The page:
The 75-year old Pakistani Ustad Saami is one of the last remaining musicians to practice a thousand-year-old tradition of the Khayál music, widely considered a precursor of qawwali music that originated in Pakistan. Even under threat of Islamic fundamentalists, at risk of his own life, Saami continues the ancient tradition of this art of singing. In November, he will give a very rare live performance at Le Guess Who? festival in Utrecht.
The Khayál master spent his entire life as a dedicated practitioner of a vanishing art, one passed on from generation to generation since the 13th century. He sings in a microtonal system: his voice is able to minutely veer between 49 different notes, seven times the Western scale. The Arabic word for Khayál is “imagination”. Saami shapes the notes with his hands as he sings inimitable scales.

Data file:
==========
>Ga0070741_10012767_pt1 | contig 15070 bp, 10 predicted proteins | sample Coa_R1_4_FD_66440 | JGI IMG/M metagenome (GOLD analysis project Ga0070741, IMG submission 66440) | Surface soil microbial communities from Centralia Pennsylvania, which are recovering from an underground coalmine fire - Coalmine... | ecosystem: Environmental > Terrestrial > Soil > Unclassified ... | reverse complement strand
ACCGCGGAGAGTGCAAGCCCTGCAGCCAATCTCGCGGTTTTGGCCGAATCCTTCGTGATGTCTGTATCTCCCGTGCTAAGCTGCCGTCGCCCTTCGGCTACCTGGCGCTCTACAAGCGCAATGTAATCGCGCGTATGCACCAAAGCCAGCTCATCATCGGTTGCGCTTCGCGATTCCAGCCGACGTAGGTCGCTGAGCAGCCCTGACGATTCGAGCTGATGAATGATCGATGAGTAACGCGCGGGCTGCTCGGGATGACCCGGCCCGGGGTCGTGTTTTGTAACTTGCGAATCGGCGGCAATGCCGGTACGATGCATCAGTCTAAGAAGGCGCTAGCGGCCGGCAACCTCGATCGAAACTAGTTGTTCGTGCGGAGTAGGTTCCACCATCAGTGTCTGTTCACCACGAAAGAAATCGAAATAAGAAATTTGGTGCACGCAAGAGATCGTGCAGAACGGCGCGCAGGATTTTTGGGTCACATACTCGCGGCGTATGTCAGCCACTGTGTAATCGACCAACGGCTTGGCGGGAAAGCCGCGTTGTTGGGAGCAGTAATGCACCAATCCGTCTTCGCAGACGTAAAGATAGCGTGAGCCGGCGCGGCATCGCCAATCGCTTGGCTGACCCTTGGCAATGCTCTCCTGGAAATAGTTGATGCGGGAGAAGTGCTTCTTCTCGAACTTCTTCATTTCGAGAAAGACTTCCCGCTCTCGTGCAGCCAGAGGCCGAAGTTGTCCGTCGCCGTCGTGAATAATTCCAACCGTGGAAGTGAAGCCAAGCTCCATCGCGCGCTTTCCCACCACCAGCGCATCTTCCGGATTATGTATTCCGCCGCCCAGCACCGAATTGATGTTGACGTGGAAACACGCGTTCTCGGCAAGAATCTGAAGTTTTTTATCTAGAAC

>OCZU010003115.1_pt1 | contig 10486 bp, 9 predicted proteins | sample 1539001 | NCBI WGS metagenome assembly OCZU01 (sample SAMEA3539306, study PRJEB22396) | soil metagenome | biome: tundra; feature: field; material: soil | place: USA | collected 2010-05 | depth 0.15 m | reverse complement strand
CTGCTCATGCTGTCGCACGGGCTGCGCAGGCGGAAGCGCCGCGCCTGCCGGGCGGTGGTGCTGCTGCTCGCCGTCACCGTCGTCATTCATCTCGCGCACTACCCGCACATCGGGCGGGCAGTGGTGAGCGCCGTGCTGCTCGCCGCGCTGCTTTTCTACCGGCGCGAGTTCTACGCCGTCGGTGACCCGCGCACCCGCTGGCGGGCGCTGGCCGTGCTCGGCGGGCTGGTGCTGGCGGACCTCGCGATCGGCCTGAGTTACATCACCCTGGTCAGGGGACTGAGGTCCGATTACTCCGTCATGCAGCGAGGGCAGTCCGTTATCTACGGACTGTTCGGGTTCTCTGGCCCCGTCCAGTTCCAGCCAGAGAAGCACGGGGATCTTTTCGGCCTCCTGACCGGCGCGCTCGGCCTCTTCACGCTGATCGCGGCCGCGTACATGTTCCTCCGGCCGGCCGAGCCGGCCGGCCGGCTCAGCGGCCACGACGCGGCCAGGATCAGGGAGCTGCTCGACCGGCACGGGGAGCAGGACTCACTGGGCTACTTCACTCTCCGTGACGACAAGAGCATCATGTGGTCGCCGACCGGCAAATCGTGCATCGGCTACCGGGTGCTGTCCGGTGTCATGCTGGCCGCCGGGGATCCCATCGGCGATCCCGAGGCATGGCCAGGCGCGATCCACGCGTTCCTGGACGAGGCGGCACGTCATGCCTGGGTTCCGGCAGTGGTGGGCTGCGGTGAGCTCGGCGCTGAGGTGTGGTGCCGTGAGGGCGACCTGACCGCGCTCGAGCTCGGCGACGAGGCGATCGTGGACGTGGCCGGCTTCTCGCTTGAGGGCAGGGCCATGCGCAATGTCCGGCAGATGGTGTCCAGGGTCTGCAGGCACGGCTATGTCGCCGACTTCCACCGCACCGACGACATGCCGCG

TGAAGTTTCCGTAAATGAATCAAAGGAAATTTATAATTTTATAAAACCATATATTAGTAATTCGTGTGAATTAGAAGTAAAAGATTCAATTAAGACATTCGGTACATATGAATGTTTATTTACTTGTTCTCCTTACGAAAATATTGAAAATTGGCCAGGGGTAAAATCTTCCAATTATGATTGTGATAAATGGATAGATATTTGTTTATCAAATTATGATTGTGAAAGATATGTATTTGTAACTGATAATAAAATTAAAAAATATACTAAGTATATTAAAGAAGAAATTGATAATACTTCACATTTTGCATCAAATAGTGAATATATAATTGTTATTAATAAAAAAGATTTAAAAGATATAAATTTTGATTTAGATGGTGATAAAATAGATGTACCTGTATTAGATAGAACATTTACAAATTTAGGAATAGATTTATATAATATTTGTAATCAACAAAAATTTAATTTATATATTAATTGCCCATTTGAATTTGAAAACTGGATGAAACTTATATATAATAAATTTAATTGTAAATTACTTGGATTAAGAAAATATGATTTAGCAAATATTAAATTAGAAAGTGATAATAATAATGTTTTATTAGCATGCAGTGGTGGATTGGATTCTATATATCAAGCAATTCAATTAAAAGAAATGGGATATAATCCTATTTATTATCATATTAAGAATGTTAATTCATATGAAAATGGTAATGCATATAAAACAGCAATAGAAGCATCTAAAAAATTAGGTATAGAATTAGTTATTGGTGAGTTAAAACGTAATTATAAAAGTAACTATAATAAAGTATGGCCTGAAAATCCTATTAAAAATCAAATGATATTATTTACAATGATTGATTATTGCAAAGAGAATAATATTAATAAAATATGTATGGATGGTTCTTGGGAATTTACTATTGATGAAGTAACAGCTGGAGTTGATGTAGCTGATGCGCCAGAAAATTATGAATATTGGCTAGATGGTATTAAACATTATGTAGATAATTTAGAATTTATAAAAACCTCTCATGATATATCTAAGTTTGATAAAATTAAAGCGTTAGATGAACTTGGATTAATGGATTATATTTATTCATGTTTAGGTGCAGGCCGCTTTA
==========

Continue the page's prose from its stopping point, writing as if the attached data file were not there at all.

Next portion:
Most khayál practitioners now hide their knowledge, possessively passing their skills down through family only. Meaning that in the end, these traditions will probably fade away. Ustad Saami’s mission is to share his knowledge with the world, so that the music may live on freely and his message is contemporary and universal: “to sing is to listen.”
Under the guidance of Grammy-winning producer Ian Brennan, the music of Ustad Saami was recorded for the first time and the album ‘God Is Not a Terrorist’ was the outcome. This album embodies Saami’s goal to pass on his knowledge of the Khayál music to the next generation and the foreign world.
In collaboration with the record label Glitterbeat and producer Ian Brennan, Le Guess Who? festival presents Hidden Musics, a concert series that introduces unknown and under-represented global sounds. With Ustad Saami being the last great singer who masters the techniques of the ancient “khayál” music, it’s an extremely rare privilege to have him perform at Le Guess Who? in Utrecht on Saturday 9 November.
Le Guess Who?
November 7-10, 2019
Utrecht, The Netherlands